Project Title

Assessing the Influence of Telecommunication Towers on Osprey (Pandion haliaetus) Nesting and Behaviors in Western Kentucky

Project Abstract

Osprey (Pandion haliaetus) nests located on telecommunication towers (TCTs) are approximately 3–8 times higher than natural or constructed nests. Consequently, nestlings reared on TCTs may be exposed to harsher weather conditions and ultimately have lower survival rates. Additionally, adults may use more energy during food provisioning because of TCT heights, which could influence foraging or nest guarding behaviors. The objective of our study is to evaluate the influence of TCTs on Osprey nest productivity, adult foraging, and nest guarding behaviors. We observed 30 Osprey nests (TCTs; [n=11], navigation daymarkers [DMs; n=10], natural substrates [NATs; n=9]) from aircraft, vehicle, or on foot. To assess differences in adult behaviors and nest success and productivity, we monitored each nest for adult foraging and nest guarding behaviors and the number of successful fledglings produced throughout the 2019 breeding season. Nests on DMs received 2 to 2.6 times more fish than nests on NATs and TCTs, respectively. Though not significant, DM nest success was 22.2% and 14.2% greater than NATs and TCTs, respectively. We hypothesize that the potential costs associated with TCT height may be counteracted by reduced human disturbances. Though DMs had high rates of human disturbance, increased provisioning of fish to offspring may offset these costs and partially explain the greater nest success we observed at nests on DMs. Consequently, there may be a trade-off between intensity of human disturbance and fish provisioning.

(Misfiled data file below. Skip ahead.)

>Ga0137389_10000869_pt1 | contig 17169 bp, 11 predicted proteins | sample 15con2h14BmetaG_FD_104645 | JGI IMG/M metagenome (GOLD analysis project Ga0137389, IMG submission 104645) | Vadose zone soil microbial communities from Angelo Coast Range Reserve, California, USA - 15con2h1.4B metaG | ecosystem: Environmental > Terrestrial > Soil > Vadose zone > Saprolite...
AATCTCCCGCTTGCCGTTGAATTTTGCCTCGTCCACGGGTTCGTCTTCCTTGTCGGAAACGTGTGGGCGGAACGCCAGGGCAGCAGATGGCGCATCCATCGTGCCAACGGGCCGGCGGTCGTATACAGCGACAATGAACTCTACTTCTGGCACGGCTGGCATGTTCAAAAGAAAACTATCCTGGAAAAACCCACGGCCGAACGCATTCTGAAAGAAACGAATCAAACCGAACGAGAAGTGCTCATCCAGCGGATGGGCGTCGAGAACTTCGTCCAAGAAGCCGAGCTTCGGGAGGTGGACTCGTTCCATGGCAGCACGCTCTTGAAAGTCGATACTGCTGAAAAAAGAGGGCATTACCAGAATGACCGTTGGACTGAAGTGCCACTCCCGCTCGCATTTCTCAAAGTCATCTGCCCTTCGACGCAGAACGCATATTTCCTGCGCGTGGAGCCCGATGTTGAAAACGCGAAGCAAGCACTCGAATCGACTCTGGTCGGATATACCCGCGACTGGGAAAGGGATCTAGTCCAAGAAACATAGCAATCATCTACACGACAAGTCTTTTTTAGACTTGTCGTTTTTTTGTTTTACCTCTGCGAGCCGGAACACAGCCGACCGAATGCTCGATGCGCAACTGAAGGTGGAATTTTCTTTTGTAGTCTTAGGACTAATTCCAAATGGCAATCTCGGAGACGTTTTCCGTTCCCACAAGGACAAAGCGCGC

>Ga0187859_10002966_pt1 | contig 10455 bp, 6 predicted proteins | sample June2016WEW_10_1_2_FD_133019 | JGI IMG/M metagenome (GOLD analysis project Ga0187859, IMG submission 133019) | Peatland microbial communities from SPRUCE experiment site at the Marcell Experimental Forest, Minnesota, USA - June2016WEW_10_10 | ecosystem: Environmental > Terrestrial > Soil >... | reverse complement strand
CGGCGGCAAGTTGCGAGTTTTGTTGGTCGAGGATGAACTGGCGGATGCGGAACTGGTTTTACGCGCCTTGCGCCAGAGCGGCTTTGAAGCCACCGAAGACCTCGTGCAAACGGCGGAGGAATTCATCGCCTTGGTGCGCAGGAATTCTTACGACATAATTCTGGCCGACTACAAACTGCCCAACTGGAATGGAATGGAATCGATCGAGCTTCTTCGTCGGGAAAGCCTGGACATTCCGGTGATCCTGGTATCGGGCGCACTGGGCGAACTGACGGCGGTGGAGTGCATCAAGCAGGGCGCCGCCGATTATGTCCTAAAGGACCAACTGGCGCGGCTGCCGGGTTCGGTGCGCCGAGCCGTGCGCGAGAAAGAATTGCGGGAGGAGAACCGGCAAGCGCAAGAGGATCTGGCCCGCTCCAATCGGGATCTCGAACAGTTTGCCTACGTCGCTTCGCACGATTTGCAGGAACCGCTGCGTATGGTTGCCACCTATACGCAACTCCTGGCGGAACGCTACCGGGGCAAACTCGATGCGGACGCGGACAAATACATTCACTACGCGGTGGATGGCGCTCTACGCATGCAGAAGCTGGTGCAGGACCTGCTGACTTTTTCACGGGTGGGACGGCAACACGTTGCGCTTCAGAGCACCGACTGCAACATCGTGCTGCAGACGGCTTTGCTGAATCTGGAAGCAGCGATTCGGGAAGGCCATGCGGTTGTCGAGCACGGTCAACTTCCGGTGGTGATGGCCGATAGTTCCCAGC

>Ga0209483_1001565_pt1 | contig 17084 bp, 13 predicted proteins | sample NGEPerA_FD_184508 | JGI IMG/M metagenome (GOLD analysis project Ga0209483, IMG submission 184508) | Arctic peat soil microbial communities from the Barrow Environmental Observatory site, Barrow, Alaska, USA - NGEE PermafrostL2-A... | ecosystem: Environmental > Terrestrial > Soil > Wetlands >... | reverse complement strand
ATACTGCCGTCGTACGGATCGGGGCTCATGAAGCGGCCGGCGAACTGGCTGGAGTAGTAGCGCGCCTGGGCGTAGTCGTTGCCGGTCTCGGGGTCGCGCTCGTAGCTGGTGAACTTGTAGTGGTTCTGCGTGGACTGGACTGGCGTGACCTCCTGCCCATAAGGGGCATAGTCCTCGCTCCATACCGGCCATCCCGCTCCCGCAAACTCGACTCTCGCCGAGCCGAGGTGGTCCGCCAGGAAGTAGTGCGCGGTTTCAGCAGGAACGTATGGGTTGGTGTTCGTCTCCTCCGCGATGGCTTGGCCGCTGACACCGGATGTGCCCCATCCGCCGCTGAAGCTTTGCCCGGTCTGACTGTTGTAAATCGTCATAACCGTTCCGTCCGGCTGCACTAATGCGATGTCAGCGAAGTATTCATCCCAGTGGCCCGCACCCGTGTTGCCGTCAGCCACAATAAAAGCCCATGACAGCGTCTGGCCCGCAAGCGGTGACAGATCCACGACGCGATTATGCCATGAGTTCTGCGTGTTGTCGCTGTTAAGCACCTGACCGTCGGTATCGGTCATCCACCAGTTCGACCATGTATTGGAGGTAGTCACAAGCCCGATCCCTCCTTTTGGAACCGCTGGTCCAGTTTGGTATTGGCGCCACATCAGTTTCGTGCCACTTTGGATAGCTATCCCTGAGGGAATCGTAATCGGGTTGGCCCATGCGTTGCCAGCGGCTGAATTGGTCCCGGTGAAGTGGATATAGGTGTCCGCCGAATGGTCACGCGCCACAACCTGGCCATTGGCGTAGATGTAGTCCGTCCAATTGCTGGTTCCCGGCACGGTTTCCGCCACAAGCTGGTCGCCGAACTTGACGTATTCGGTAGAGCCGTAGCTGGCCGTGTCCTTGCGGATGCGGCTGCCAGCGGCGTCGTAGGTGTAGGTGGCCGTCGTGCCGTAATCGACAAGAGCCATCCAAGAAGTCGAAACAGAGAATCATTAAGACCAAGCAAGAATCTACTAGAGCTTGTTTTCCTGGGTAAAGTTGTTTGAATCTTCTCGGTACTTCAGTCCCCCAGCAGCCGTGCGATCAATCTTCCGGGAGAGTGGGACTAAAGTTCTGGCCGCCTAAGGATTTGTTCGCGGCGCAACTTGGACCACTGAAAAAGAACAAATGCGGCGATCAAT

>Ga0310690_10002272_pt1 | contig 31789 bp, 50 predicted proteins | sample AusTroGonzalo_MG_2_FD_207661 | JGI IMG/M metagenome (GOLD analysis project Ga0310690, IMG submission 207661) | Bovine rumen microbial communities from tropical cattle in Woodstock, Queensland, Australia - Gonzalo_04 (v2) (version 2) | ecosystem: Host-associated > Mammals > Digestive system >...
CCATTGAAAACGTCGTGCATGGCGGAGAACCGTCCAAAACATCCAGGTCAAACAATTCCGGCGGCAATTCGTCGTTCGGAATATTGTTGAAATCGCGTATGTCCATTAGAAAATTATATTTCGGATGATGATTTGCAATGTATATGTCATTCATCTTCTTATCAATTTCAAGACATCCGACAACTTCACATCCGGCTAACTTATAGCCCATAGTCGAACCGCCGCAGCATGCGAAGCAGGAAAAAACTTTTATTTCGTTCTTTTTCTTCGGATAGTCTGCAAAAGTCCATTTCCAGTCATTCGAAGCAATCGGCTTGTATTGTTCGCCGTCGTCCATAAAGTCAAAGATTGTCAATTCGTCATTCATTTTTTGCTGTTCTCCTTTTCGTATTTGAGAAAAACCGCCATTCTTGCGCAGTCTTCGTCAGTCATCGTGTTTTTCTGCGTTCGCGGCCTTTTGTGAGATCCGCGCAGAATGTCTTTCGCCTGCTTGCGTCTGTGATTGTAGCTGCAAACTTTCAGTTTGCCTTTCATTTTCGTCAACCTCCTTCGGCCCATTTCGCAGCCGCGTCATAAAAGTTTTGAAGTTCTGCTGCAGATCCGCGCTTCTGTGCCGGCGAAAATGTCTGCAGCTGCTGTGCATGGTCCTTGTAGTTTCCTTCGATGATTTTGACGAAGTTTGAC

Conference name (full, no abbreviations): 2019 joint meeting of Wilson’s Ornithological Society and the Association of Field Ornithologists

Sponsoring body: Association of Field Ornithologists and Wilson’s Ornithological Society

Conference website:

Funding Type

Travel Grant

Academic College

Jesse D. Jones College of Science, Engineering and Technology




Bachelor of Science

Graduation Expected





Andrea K Darracq, PhD

Academic College

Jesse D. Jones College of Science, Engineering and Technology

Beginning date of project


End date of project


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